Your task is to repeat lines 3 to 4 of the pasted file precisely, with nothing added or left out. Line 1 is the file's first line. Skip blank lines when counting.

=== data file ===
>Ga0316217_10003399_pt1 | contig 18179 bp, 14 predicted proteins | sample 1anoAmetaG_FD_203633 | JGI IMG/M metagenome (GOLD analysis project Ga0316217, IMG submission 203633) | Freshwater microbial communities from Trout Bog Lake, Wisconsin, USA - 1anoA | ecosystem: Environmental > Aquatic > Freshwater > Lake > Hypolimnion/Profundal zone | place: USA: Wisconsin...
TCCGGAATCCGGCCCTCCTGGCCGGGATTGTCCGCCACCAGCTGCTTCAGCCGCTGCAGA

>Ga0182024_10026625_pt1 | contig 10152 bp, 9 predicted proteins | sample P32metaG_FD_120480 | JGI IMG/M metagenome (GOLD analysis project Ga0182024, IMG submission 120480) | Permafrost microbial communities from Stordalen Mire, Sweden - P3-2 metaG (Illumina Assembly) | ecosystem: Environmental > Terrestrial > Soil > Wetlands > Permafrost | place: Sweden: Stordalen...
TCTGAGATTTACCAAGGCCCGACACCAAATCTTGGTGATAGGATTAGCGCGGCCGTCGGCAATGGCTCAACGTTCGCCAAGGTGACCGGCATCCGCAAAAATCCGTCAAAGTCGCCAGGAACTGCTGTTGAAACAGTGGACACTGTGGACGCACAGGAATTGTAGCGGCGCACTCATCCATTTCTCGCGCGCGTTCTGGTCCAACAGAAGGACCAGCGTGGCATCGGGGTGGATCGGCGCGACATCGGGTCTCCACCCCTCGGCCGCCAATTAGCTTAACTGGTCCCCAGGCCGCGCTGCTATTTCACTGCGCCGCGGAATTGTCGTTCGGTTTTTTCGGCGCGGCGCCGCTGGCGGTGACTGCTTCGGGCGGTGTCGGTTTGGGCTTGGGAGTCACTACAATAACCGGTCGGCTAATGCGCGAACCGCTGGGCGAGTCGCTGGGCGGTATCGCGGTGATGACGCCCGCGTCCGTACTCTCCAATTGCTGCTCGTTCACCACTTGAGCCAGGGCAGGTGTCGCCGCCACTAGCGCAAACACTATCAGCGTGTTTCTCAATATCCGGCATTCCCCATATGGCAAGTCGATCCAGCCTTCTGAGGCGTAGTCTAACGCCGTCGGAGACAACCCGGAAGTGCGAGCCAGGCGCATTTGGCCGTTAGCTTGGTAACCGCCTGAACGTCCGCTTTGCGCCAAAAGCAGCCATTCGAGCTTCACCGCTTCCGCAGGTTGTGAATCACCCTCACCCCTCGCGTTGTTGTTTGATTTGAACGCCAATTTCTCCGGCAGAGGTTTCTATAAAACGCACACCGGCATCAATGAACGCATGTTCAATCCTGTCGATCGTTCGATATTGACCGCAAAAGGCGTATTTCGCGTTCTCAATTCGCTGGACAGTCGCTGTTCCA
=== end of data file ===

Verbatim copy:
>Ga0182024_10026625_pt1 | contig 10152 bp, 9 predicted proteins | sample P32metaG_FD_120480 | JGI IMG/M metagenome (GOLD analysis project Ga0182024, IMG submission 120480) | Permafrost microbial communities from Stordalen Mire, Sweden - P3-2 metaG (Illumina Assembly) | ecosystem: Environmental > Terrestrial > Soil > Wetlands > Permafrost | place: Sweden: Stordalen...
TCTGAGATTTACCAAGGCCCGACACCAAATCTTGGTGATAGGATTAGCGCGGCCGTCGGCAATGGCTCAACGTTCGCCAAGGTGACCGGCATCCGCAAAAATCCGTCAAAGTCGCCAGGAACTGCTGTTGAAACAGTGGACACTGTGGACGCACAGGAATTGTAGCGGCGCACTCATCCATTTCTCGCGCGCGTTCTGGTCCAACAGAAGGACCAGCGTGGCATCGGGGTGGATCGGCGCGACATCGGGTCTCCACCCCTCGGCCGCCAATTAGCTTAACTGGTCCCCAGGCCGCGCTGCTATTTCACTGCGCCGCGGAATTGTCGTTCGGTTTTTTCGGCGCGGCGCCGCTGGCGGTGACTGCTTCGGGCGGTGTCGGTTTGGGCTTGGGAGTCACTACAATAACCGGTCGGCTAATGCGCGAACCGCTGGGCGAGTCGCTGGGCGGTATCGCGGTGATGACGCCCGCGTCCGTACTCTCCAATTGCTGCTCGTTCACCACTTGAGCCAGGGCAGGTGTCGCCGCCACTAGCGCAAACACTATCAGCGTGTTTCTCAATATCCGGCATTCCCCATATGGCAAGTCGATCCAGCCTTCTGAGGCGTAGTCTAACGCCGTCGGAGACAACCCGGAAGTGCGAGCCAGGCGCATTTGGCCGTTAGCTTGGTAACCGCCTGAACGTCCGCTTTGCGCCAAAAGCAGCCATTCGAGCTTCACCGCTTCCGCAGGTTGTGAATCACCCTCACCCCTCGCGTTGTTGTTTGATTTGAACGCCAATTTCTCCGGCAGAGGTTTCTATAAAACGCACACCGGCATCAATGAACGCATGTTCAATCCTGTCGATCGTTCGATATTGACCGCAAAAGGCGTATTTCGCGTTCTCAATTCGCTGGACAGTCGCTGTTCCA